process was something that had an impact on a whole set of people including in the foreign service.
Question: Going to ask you about India-Iran relations and how your relations with US is impacting your relationship with Iran. As you know the Iranians are feeling a little disappointed that you’d stop buying so much oil
from them but India’s interest lies through the port of Chabahar going into Afghanistan and India has sudden interest in Central Asia that goes through Iran. Its relationship with Iran has been changing in that regard. How do you see India’s relationship with
Iran going forward and how do you see India’s relationship with US impact that relationship?
Question: Just a question in terms of the challenges which India faces globally and in terms of the numbers of the Foreign Service officers we have and the global footprint that is expected, how that works out and what
are your plans in this regard. Thank you.
Question: My question has to do with the transformation in US-India relationship and I see it very much driven by economics because we remember back in 2002 with Clinton, one of the big things was that India was the big
emerging market and each time you can see that whenever the economy did well the interest and the enthusiasm also grew and not just for the US but globally. Most recently, of course as you know, India’s economy has faltered, it has gone from 7% to 5 % and
my question is, to what extent is your foreign policy success hinging on India doing well economically because if you want to reach $5 trillion I think you got to go 8%.
Question: Could you elaborate what you think India’s role in Afghanistan should be over the long term as whenever these negotiations with the Taliban come to a close, thank you.
External Affairs Minister, Dr. S Jaishankar:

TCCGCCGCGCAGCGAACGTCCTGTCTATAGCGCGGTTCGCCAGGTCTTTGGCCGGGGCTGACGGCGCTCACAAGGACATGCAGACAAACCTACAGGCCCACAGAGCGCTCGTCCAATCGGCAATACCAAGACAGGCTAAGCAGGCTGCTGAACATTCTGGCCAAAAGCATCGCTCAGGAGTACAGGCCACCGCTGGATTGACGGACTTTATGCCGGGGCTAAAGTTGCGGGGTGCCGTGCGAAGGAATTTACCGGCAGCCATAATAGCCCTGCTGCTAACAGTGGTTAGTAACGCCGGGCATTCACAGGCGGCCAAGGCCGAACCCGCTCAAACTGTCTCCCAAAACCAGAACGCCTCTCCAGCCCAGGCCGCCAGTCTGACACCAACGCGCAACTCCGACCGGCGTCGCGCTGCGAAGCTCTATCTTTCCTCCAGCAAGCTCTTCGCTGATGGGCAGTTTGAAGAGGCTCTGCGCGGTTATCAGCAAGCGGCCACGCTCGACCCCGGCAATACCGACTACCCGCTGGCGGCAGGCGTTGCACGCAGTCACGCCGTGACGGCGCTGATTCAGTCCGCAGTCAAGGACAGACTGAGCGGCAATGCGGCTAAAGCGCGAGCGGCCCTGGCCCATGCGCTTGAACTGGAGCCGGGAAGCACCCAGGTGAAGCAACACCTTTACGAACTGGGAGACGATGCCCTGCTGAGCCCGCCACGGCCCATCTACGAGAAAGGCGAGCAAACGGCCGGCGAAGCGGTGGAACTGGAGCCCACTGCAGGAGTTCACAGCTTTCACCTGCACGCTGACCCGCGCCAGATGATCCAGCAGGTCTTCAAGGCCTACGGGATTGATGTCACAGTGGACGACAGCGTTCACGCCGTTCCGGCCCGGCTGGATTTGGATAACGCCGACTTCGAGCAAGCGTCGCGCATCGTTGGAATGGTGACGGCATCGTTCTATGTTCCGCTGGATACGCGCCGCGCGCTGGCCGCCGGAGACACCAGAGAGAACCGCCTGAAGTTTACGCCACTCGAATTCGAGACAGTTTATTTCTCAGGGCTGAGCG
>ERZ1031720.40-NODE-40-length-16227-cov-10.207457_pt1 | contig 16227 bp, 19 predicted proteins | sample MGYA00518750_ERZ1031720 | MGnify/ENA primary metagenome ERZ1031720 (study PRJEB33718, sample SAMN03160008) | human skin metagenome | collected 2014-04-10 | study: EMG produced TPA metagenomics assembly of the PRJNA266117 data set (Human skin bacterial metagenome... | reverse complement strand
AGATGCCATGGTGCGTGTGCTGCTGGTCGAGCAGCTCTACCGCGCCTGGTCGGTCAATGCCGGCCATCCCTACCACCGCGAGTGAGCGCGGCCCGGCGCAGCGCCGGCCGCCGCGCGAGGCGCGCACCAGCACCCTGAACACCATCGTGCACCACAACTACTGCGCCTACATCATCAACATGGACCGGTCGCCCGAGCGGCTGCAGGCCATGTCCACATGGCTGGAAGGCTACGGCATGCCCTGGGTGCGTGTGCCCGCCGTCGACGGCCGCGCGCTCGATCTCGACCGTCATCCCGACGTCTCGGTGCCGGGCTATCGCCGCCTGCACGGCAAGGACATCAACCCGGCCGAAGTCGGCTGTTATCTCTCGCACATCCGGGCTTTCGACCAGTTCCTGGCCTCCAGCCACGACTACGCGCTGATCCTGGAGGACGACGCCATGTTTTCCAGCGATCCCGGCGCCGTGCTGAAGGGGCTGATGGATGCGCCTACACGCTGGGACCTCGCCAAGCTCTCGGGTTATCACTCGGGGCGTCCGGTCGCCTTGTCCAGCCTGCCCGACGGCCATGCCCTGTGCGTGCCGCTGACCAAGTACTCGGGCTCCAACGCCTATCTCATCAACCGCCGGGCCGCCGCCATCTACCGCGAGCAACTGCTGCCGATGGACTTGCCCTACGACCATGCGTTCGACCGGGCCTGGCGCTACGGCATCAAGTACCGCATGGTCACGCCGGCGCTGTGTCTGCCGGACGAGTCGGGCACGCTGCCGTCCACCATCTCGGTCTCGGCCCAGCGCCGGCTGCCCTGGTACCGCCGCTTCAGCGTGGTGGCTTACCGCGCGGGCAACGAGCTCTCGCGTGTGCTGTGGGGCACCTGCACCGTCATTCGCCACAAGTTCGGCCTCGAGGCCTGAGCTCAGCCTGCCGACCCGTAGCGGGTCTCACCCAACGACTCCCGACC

That gives me a reasonable spread. Look, where Iran is concerned, I don’t agree with you that Iranians are disappointed. I think Iranians are realists, and there is a larger global situation in which they are operating and in which we are operating. So in the
world that we inhabit, we frankly understand each other’s compulsion and possibilities. From our perspective, the real issue is how do I continue to get affordable, predictable access to oil and gas and so far that has been made possible.
Obviously, we have concerns about the state of stability and volatility in the Gulf but the Iran issue is an evolving issue. I think everyone knows that when one can read the front pages of many newspapers today which carry developments pertaining to Iran.
So I wouldn’t attribute that sense of finality. Countries don’t, in that sense, have or shouldn’t have at least, unreasonable expectations. So I think all of us kind of understand how this works out.
On the challenges of the Indian Foreign Service, to some extent the problem is exaggerated because people do the headcount in India very differently from how they do it in any other foreign office. People talk about the Indian Foreign Service being about a
thousand people. A different way of putting it is actually to look at the total number of employees, Indian employees; it is probably closer to about 5-6 thousand. Now how does one deal with that? Obviously, I’d really like to grow, no issue with that but
I also realize that adding to your resources is not easy in any government today. But we are still adding by the way. We are opening 18 new embassies, and each one has a new set of resources that have been given to it. But when your numbers are small then
you do what you actually do in business and that is, you leverage the larger environment.